How can I be a larger part of my child's character formation?
What are some ideas, stories, and habits that I can share with my child to help him or her grow?
How can I help my child reach more of their potential as a student, person, and disciple of Christ?
These questions all point to the opportunity that our parents have in growing with their child. One of the most important aspects of our educational model at RMCA is the inclusion of parents and family life within a child's studies. We believe that while the academic training that happens at school is essential to a child's growth, even more important is what is happening in a boy's or girl's primary relationships at home. And while you can count on us to teach the 20+ whole person subjects with which your child will be engaging each week, there is also very good work for us to do as parents, a child's primary educators.
In her book Parents and Children, Charlotte Makes this argument regarding what she considers the priority of any child's education:
...character is an achievement, the one practical achievement possible to us for ourselves and
for our children... all real advance, in family or individual or nation, is along the lines of character... to
direct and assist the evolution of character is the chief office of education.
The one practical achievement, the real advance, the chief office of education--all of these qualifiers point to the essential nature that who we are and who we are becoming determine the value and usefulness of our studies and academic growth. Simply put, character drives any enduring, authentic learning. Learning divorced or gained in spite of character (e.g. cheating, cramming due to procrastination, learning to gain an award or beat someone else) is a much reduced form of learning. Facts, skills, and even expertise, without a simultaneous growth in character, are robbed of their true worth.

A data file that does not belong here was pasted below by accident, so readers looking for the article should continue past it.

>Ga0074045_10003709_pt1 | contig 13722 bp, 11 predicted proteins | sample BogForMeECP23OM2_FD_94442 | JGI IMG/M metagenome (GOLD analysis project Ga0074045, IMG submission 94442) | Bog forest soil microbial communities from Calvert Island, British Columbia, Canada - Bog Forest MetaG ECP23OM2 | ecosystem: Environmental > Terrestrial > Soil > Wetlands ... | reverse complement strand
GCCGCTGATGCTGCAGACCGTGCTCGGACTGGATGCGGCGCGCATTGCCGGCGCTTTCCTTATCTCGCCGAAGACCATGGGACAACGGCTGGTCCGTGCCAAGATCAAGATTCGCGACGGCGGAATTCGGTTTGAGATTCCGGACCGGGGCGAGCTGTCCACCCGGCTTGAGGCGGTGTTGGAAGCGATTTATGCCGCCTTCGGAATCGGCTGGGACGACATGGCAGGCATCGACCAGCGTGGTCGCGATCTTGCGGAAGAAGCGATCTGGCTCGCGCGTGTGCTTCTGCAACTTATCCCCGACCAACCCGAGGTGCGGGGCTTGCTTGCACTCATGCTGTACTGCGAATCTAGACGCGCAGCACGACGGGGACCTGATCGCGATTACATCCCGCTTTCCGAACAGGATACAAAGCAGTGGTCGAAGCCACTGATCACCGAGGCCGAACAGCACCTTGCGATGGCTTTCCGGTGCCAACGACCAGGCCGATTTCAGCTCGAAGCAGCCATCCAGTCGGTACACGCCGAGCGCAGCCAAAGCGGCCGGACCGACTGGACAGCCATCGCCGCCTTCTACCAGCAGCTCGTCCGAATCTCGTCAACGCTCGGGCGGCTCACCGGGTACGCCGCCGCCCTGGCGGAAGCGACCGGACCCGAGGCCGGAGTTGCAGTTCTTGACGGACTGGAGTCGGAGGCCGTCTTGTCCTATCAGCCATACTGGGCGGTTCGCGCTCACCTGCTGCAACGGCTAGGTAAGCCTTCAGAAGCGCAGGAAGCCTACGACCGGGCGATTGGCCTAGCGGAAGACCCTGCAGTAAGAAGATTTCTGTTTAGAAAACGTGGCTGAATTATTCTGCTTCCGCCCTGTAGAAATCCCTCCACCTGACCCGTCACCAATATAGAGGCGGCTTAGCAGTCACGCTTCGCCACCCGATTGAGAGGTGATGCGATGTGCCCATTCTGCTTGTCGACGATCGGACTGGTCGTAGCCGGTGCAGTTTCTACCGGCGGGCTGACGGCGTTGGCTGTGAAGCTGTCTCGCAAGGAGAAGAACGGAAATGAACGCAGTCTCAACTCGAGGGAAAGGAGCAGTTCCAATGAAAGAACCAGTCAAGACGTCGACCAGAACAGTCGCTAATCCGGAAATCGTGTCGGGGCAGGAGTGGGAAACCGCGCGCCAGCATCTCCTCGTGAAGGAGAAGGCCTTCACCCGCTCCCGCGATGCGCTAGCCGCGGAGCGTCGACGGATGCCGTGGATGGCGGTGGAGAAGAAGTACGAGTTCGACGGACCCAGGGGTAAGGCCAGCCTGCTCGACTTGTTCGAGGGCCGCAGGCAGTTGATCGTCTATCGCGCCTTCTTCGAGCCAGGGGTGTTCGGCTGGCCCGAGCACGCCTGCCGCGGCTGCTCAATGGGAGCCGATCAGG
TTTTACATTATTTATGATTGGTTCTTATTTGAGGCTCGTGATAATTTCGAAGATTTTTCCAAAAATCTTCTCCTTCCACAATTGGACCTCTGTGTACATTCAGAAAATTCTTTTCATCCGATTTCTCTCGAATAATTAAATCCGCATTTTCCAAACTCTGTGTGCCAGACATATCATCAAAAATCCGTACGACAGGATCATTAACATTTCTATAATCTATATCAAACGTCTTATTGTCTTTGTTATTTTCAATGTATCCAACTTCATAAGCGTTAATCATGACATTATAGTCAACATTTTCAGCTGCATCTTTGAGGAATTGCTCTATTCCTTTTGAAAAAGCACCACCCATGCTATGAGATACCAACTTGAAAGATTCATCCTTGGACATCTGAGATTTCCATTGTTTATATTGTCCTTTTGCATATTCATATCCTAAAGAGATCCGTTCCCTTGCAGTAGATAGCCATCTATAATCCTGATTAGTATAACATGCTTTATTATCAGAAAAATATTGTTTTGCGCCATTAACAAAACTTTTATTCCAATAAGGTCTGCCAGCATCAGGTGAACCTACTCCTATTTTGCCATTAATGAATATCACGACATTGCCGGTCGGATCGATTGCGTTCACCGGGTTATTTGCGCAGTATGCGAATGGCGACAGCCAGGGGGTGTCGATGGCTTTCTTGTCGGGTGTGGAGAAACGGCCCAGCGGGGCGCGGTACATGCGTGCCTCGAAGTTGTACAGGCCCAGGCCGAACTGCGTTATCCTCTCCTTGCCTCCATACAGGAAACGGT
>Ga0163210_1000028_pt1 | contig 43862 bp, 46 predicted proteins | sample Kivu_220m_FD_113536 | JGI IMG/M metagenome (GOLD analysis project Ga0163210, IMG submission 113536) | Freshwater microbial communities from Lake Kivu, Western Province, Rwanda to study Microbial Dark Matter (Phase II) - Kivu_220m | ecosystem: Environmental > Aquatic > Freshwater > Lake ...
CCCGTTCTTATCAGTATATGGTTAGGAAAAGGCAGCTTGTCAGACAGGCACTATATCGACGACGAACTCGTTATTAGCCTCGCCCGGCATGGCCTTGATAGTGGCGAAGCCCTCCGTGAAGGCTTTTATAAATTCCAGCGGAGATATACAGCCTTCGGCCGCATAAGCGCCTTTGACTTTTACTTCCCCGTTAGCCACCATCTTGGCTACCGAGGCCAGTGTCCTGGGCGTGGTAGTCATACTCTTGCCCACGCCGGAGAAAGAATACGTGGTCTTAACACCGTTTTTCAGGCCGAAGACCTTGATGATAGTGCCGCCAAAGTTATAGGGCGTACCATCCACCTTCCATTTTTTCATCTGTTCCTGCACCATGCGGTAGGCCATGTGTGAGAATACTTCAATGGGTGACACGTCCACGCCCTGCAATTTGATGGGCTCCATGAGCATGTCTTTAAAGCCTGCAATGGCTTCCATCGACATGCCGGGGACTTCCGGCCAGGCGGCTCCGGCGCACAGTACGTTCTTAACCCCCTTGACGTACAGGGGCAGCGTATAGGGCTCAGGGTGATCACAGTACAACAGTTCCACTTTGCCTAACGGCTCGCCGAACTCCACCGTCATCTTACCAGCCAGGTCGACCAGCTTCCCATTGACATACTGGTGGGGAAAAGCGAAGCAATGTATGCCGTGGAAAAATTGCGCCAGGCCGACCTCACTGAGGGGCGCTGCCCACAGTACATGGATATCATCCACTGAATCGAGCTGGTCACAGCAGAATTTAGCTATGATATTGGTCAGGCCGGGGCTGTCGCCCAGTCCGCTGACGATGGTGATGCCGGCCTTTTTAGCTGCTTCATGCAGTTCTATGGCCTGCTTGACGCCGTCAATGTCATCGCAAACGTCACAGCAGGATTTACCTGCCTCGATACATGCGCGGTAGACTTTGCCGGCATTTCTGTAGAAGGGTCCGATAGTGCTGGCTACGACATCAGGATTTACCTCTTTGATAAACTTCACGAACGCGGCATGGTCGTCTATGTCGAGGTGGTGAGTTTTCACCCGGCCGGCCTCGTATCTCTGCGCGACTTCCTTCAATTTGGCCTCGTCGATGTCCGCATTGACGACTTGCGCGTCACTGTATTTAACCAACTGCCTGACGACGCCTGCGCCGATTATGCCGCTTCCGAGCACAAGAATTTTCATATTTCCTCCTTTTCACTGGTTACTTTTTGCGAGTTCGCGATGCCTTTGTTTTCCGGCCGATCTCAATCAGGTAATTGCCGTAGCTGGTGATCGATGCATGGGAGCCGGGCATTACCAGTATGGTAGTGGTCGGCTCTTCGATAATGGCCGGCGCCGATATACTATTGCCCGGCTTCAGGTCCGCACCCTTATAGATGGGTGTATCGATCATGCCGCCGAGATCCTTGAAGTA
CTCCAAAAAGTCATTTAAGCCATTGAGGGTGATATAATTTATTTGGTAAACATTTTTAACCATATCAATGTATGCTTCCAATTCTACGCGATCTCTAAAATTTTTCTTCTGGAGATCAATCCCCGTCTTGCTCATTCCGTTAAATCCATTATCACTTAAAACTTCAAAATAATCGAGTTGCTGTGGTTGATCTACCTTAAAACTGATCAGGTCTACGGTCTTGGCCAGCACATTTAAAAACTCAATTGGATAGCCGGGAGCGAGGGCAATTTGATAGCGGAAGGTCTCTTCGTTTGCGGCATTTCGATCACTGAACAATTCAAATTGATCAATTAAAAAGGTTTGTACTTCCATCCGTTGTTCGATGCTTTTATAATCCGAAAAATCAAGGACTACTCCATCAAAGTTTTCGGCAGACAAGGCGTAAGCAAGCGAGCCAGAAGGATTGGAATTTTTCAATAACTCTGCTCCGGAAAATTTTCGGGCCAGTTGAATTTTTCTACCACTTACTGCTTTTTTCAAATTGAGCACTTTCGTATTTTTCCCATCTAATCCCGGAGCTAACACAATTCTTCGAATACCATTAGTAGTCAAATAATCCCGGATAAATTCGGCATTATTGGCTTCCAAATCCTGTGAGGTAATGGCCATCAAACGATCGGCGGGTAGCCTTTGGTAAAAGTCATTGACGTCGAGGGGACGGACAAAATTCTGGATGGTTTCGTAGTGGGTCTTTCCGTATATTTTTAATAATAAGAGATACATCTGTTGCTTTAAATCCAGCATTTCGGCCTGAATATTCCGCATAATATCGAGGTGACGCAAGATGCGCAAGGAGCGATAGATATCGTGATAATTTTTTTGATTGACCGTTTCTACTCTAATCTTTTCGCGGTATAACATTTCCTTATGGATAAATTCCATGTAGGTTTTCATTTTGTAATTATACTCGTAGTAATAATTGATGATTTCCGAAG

Perhaps a helpful question to ask is how can we best cooperate with God's grace and love for our families by modeling what it means to be people of character ourselves? Our work together
to yield our strength to a child's weakness,
to pursue a relational alliance for the child's good,
to daily sow ideas that inspire and engage,
and to help a child understand the natural consequences (positive and negative) of one's decisions,
is the kind of life together in our community that will most help each of our children demonstrate his or her potential in studies, relationships, and character.
What kind of adult will your child be? So much of that is determined by how the adults in his or her life are intentionally cultivating character. We look forward to continuing to work with you for the growth of your child in the days to come.
Peace of Christ to you.